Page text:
USB flash memory drives (thumb drives or pen drives as some people call them), are great for carrying files from one computer to another, such as from work to home, or even from your desktop to your laptop. Unfortunately though, they are very easy to lose. Someone could find your drive and simply plug it in to a PC to access all your files. The solution is to encrypt the drive in Linux.
USB flash memory drives are usually formatted with the FAT filing system because this can be accessed on a Windows PC, and Apple Mac and a Linux PC. It is a universal file format that everything understands. This has its uses, such as when you want to transfer files between different computers, but it has security implications and anyone that finds a lost or stolen flash drive can plug it into any computer and access the files.
As a Linux user, simply formatting the flash drive with the Linux file system will defeat a large number of potential thieves. If they plug it into a Windows PC, which is 90% of the computers in the world, it comes up with a message stating that it isn’t formatted and do you want to format it for use in the computer? A lot of people will think that they have found/stolen an unformatted USB flash memory drive.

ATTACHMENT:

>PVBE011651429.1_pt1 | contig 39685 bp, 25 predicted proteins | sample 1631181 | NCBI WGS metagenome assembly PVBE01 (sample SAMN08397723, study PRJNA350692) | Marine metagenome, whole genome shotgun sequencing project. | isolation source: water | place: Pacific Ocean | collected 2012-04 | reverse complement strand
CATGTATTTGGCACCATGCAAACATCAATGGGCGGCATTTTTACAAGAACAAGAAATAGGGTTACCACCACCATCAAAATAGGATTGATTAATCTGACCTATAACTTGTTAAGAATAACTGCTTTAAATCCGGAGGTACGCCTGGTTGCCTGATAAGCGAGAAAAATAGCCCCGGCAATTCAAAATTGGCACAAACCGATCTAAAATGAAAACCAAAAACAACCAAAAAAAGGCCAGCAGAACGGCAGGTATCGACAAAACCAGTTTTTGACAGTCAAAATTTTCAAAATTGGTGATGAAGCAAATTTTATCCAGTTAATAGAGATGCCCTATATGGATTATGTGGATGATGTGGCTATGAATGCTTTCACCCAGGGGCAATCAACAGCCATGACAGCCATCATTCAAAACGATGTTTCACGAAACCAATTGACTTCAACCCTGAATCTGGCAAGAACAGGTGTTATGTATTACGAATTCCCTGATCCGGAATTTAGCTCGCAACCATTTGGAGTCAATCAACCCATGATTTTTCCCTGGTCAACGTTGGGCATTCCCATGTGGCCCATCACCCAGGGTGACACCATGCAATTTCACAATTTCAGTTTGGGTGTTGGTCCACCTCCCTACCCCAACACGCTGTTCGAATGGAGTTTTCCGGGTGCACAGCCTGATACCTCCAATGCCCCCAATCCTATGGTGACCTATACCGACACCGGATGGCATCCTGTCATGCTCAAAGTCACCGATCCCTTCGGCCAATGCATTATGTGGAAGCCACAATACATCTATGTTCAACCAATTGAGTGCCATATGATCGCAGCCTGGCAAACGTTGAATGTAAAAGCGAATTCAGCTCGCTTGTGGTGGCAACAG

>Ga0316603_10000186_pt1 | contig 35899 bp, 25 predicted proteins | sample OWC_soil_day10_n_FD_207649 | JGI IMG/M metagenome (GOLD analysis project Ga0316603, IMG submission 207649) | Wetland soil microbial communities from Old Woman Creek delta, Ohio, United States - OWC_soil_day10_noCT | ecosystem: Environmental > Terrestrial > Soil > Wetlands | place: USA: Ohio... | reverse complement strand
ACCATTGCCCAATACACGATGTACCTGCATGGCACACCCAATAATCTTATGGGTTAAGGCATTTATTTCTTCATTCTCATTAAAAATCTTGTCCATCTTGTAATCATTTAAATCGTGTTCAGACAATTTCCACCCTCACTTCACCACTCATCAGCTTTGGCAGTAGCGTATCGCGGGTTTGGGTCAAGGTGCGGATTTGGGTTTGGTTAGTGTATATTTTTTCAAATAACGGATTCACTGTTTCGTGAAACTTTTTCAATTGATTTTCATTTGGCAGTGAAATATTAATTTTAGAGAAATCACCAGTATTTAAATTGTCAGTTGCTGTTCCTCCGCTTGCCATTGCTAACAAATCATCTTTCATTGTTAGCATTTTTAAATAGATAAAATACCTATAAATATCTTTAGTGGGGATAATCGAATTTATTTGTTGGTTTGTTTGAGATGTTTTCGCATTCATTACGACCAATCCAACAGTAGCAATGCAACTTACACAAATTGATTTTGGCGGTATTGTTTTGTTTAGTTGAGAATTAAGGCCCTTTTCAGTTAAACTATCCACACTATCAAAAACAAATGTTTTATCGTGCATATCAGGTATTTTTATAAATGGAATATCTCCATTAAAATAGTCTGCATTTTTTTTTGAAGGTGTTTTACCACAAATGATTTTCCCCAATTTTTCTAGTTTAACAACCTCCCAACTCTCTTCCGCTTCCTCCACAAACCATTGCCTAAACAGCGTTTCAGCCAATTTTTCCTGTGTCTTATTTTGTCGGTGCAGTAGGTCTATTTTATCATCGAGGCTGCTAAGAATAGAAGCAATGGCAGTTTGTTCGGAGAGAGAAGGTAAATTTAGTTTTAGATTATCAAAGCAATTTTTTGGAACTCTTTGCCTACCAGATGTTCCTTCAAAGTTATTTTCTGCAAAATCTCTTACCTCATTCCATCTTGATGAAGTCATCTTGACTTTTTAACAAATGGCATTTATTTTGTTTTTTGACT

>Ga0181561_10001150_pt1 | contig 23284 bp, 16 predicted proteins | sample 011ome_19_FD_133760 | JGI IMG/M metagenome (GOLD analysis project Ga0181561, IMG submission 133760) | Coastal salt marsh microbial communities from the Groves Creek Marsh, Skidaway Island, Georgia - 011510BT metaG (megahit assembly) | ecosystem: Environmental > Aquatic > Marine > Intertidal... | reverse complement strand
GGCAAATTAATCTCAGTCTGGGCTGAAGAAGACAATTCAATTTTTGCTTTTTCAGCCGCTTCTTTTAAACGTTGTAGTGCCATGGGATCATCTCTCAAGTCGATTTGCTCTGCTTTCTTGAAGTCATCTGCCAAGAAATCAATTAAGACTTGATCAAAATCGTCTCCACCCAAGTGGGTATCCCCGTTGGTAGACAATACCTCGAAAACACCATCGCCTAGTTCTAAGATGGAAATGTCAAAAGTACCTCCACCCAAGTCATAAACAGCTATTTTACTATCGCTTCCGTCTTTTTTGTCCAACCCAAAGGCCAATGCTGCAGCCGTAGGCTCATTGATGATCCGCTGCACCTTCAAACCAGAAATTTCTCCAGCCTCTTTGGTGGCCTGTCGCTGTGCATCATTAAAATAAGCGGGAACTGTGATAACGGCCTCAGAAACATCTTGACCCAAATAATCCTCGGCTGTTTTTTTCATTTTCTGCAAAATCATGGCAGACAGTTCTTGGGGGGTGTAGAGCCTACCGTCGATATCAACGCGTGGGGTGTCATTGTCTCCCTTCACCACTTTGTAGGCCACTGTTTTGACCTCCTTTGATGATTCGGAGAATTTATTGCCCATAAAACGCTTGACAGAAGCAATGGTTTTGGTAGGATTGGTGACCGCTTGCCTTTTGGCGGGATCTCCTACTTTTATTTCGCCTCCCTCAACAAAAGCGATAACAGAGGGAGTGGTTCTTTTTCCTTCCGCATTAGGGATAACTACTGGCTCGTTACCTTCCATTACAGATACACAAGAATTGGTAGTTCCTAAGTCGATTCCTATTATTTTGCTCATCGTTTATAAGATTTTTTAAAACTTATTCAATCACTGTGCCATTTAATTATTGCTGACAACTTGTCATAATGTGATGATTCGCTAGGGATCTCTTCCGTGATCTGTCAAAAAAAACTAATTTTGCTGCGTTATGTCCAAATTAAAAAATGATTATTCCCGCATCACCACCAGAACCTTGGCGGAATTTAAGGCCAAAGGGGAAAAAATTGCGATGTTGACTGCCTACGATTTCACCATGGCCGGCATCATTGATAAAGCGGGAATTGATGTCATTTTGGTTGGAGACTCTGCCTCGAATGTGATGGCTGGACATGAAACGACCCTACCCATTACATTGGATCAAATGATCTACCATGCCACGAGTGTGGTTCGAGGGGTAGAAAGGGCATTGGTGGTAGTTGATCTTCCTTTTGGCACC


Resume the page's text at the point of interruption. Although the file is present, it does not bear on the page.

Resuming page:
That won’t deter a determined thief and if they dig a bit deeper or have a Linux PC they might discover that it is a Linux formatted drive. They can then access the contents.
The best solution to keep your files private is to use an encrypted Linux file format. Most Linux distros can do this, but I will be using Mint. Your distro might have different menus, but you should still be able to do this.
Plug in the USB flash memory drive, then go to the menu and run Disks (it may be called something else in your distro):
This displays the drives attached to the computer and you can see the USB flash drive listed as 4.0 GB Thumb Drive in the screen shot. Click the gear on the right to access the menu and select Format.
There is a Type drop-down menu and if you wanted a drive that was compatible with all systems then FAT, the top option, is the one to go for. We want to encrypt the drive so that no-one else can access it though.
Enter a name for the drive and a password to lock it. Click Format and after a minute it is done.
Whenever you insert the USB flash drive into the computer, you are prompted to enter the password. There are options to remember it and if you choose Remember forever, you will never need to enter the password again. If you lost the drive somewhere, a finder or thief would not be able to access the contents without the password.
You now have a secure USB flash memory drive that you can use to lock away your private files.